Field Notes: The Seven Summits of San Francisco

Adventure |

Words and photos by Teva Explorer Peter Amend.

Most of my hiking miles are spent on narrow granite high Sierra Mountain trails, so when my friend Paulina suggested a “hike” through urban San Francisco to summit some of the city’s most famous hills, I was intrigued. A full day of hiking with full access to some of the best food and drink around? Way better than carrying a backpack full of dehydrated meals.

The Arrowood family of boots in San Fransisco

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As we assembled a crew of our “yes friends” — the ones who are always up for our weird ideas — we started to tackle a list of pastry shops and cafes we could fuel ourselves at along our walkabout in The Golden City. If we’re honest, that’s the real reason we exercise anyway, right?

The sky opened up as we started our Thursday morning with espresso at Blue Bottle Coffee in SOMA.  Waiting for the rain to subside (it never did) we made a game plan for the day: summit each peak by hiking from one to the next in a big loop around the city. We estimated around 18 miles in distance, and roughly half a mile of elevation gain.  We had no idea how the urban landscape would affect our average three-mile-per-hour walking speed while dodging taxis, waiting at crosswalks and, most importantly, hourly coffee stops.

We laced up our waterproof Arrowood boots (seriously would have been out of luck without these),  pulled on our rain parkas, and started puddle jumping our way across the city.

City homes in San Francisco

Girl sitting on tree in San Francisco

Group urban hiking in San Francisco.

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Rincon was quickly the first stop, and with a slightly underwhelming view (though we could see the Bay Bridge peeking out under the cloud layer) we moved onward and up a very, very steep hill to Telegraph.  Feeling good about quickly knocking out the first few peaks, we continued on to Russian Hill via Lombard, sprinting up the “crookedest street in the world,” a one-way road with eight hairpin turns spanning only a block’s length.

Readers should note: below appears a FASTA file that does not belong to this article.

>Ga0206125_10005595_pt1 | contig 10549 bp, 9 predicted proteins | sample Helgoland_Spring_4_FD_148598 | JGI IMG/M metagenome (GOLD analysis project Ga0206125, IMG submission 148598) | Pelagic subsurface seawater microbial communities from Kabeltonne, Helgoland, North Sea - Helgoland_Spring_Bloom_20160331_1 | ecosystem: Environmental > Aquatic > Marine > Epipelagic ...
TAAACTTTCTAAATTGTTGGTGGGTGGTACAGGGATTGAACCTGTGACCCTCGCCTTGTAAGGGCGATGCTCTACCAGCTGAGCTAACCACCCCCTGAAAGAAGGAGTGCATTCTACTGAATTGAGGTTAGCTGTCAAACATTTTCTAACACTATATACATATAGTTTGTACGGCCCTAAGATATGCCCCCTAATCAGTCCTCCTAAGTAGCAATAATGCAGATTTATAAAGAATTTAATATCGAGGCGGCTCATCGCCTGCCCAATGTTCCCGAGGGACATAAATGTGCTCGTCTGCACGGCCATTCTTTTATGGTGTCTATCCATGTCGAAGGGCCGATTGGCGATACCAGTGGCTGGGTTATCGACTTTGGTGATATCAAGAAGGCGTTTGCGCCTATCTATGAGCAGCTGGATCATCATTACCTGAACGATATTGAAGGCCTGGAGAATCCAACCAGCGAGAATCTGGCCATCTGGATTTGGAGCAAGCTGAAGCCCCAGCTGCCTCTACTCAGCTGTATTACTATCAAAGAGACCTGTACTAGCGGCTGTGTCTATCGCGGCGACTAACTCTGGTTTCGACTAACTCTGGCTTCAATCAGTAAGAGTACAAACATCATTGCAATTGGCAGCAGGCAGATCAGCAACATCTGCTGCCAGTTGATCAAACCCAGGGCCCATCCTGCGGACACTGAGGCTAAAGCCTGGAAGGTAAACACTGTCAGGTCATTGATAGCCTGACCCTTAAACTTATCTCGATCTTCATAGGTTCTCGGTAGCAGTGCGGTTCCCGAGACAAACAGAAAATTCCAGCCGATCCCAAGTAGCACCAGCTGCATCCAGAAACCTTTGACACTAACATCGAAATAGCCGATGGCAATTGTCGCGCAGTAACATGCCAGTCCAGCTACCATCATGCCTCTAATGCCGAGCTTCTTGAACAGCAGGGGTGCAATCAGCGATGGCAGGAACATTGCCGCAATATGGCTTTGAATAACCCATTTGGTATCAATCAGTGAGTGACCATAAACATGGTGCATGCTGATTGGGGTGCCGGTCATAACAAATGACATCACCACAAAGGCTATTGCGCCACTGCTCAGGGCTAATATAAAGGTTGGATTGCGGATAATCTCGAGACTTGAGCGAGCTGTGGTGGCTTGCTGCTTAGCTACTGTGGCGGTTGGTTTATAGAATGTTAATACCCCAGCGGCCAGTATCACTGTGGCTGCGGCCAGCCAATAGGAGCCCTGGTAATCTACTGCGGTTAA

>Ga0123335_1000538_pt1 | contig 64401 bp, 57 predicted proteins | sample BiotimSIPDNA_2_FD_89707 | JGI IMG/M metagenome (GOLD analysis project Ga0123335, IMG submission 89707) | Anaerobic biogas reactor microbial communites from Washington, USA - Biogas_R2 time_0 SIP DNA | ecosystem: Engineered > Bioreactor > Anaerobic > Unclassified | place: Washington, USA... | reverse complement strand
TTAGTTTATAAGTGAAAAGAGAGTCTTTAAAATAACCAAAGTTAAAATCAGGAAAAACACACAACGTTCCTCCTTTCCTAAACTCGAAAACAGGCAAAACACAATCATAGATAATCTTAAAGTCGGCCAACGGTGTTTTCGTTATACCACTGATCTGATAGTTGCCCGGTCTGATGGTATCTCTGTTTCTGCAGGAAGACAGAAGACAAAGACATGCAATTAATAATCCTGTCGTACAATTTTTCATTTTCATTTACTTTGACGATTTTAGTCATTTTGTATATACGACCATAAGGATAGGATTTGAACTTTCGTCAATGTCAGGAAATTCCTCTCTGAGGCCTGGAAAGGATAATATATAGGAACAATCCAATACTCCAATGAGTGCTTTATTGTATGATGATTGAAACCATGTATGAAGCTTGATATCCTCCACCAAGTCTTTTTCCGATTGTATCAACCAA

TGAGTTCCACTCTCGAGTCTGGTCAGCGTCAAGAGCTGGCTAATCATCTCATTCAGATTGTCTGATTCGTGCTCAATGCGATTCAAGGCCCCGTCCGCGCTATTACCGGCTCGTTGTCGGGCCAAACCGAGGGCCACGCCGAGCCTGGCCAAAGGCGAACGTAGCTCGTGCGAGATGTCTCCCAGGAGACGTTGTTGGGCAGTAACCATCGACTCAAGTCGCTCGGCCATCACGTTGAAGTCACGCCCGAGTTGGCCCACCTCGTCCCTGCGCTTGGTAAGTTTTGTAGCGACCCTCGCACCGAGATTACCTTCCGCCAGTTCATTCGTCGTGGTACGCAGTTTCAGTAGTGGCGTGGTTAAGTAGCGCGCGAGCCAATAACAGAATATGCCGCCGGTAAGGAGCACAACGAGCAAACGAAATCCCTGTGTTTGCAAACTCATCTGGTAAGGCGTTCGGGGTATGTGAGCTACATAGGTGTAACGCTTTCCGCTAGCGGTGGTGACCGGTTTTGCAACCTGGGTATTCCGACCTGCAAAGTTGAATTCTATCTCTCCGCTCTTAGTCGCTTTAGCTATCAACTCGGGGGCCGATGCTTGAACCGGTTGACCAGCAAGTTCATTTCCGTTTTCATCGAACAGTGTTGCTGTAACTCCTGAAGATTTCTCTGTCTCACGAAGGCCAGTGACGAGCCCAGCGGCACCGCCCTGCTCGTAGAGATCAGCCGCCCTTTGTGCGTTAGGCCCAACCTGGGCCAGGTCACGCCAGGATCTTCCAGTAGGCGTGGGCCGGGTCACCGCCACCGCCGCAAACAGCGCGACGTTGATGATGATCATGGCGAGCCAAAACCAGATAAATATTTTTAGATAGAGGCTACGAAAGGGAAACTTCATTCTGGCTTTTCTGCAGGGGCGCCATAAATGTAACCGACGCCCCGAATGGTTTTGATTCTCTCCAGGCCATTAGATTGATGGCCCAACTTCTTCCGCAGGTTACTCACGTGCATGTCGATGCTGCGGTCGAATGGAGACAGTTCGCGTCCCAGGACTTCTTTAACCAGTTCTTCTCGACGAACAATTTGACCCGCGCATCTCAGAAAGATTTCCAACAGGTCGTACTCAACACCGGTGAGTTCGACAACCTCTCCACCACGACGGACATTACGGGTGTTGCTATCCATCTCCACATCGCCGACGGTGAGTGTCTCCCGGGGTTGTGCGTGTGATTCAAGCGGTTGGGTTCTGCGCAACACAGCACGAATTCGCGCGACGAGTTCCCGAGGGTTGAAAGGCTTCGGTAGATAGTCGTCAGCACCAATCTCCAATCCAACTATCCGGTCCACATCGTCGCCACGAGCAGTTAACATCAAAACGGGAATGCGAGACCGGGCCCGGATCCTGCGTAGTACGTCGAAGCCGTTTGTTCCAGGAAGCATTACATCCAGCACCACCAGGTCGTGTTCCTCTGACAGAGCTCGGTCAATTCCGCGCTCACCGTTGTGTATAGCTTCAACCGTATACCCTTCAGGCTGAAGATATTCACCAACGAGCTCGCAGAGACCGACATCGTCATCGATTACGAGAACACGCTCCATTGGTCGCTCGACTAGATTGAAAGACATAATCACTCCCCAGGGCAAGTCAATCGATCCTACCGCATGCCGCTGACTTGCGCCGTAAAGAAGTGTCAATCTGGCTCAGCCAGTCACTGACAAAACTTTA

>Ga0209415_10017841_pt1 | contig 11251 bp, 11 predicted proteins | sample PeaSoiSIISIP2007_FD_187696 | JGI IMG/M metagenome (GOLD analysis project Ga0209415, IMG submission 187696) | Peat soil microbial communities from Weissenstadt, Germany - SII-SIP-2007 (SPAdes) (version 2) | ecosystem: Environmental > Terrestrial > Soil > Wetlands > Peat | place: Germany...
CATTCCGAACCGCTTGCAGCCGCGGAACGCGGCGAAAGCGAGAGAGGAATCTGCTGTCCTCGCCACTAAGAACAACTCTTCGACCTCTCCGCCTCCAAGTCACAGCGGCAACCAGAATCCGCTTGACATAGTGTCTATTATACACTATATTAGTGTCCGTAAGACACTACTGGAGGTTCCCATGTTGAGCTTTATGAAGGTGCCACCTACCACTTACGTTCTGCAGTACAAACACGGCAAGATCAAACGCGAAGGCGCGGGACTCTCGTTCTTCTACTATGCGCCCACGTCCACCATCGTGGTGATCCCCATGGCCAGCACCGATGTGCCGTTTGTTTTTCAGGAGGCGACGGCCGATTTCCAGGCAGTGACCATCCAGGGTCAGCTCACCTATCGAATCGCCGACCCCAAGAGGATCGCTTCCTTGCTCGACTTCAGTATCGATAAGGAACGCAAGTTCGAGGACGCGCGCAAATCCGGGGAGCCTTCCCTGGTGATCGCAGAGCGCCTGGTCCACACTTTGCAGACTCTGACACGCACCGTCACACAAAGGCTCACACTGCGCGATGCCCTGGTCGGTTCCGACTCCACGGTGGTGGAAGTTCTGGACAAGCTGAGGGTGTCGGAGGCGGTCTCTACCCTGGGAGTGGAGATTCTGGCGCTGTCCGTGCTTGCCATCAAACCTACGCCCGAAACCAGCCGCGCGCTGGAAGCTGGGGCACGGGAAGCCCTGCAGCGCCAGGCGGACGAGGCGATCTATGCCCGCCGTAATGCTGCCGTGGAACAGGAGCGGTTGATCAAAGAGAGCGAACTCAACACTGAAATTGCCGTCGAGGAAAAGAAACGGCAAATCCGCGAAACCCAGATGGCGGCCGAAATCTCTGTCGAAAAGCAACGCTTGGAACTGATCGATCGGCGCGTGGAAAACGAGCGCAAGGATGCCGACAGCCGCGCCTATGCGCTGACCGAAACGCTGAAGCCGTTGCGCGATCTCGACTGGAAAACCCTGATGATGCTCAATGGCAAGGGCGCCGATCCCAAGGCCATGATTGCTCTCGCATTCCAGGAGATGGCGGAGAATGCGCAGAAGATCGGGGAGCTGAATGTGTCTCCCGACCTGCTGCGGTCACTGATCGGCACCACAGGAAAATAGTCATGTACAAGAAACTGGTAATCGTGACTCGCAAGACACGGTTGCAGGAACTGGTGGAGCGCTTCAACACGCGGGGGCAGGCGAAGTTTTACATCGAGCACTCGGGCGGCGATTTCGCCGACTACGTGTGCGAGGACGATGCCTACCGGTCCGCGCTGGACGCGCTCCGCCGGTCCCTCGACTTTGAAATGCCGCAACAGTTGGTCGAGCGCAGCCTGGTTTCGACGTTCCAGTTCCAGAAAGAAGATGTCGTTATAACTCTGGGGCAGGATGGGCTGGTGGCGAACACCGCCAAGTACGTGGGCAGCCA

A breakfast pit-stop at Nook fueled our next summit at a slightly less exciting Nob Hill, while it continued to pour harder and harder. This would open a five-mile stretch until the next summit, and on our way across town we couldn’t go without ‘getting baked in San Francisco’ and snagging a handful of pastries at the legendary Mr. Holmes Bakehouse. I had a beer-frosting filled donut, getting a well-needed sugar rush before another caffeine refuel at Verve Coffee.

A couple kisses next to love sign in San Francisco

Paulina jumps in mud puddle.

Feet splashing in puddle.

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Not knowing what to expect at Sutro, we found ourselves at the end of a neighborhood, jumping onto a steep muddy piece of hiking trail and quickly disappearing into the trees. It was probably my favorite section, as we immediately found ourselves in a lush garden of ferns and old-growth forest. The juxtaposition was intense, viewing a huge part of the city while standing in what felt like a secluded rainforest.

After bagging the fog-covered peak, and with five summits down, our next destination was Twin Peaks, a familiar destination for many people looking for a city overlook. If it wasn’t for Carl (the name given to the persistent Bay-area fog) we would have been able to see a lot more, so after a quick morale-boosting break of Reese’s Pieces and gummy bears (and convincing one teammate to not call an Uber), we set our sights on the last peak of the day.

A group of hikers giving high fives.

Woman hiking in forest near San Francisco.

Boots urban hiking San Francisco.

Davidson loomed in the distance, at almost 1,000-feet in height.  Our legs screamed as we climbed the muddy section and wondered why we left the steepest section for last. As we climbed up to the cross signaling the finish, it felt good finishing the hike on what I’m used to having under my feet: dirt.

As it neared dusk and the rain continued, we found ourselves sitting at a fancy bar, covered in mud. After tasty cocktails we headed home, with soggy hair, soggy bottoms, soggy fingers, and cozy, dry feet.

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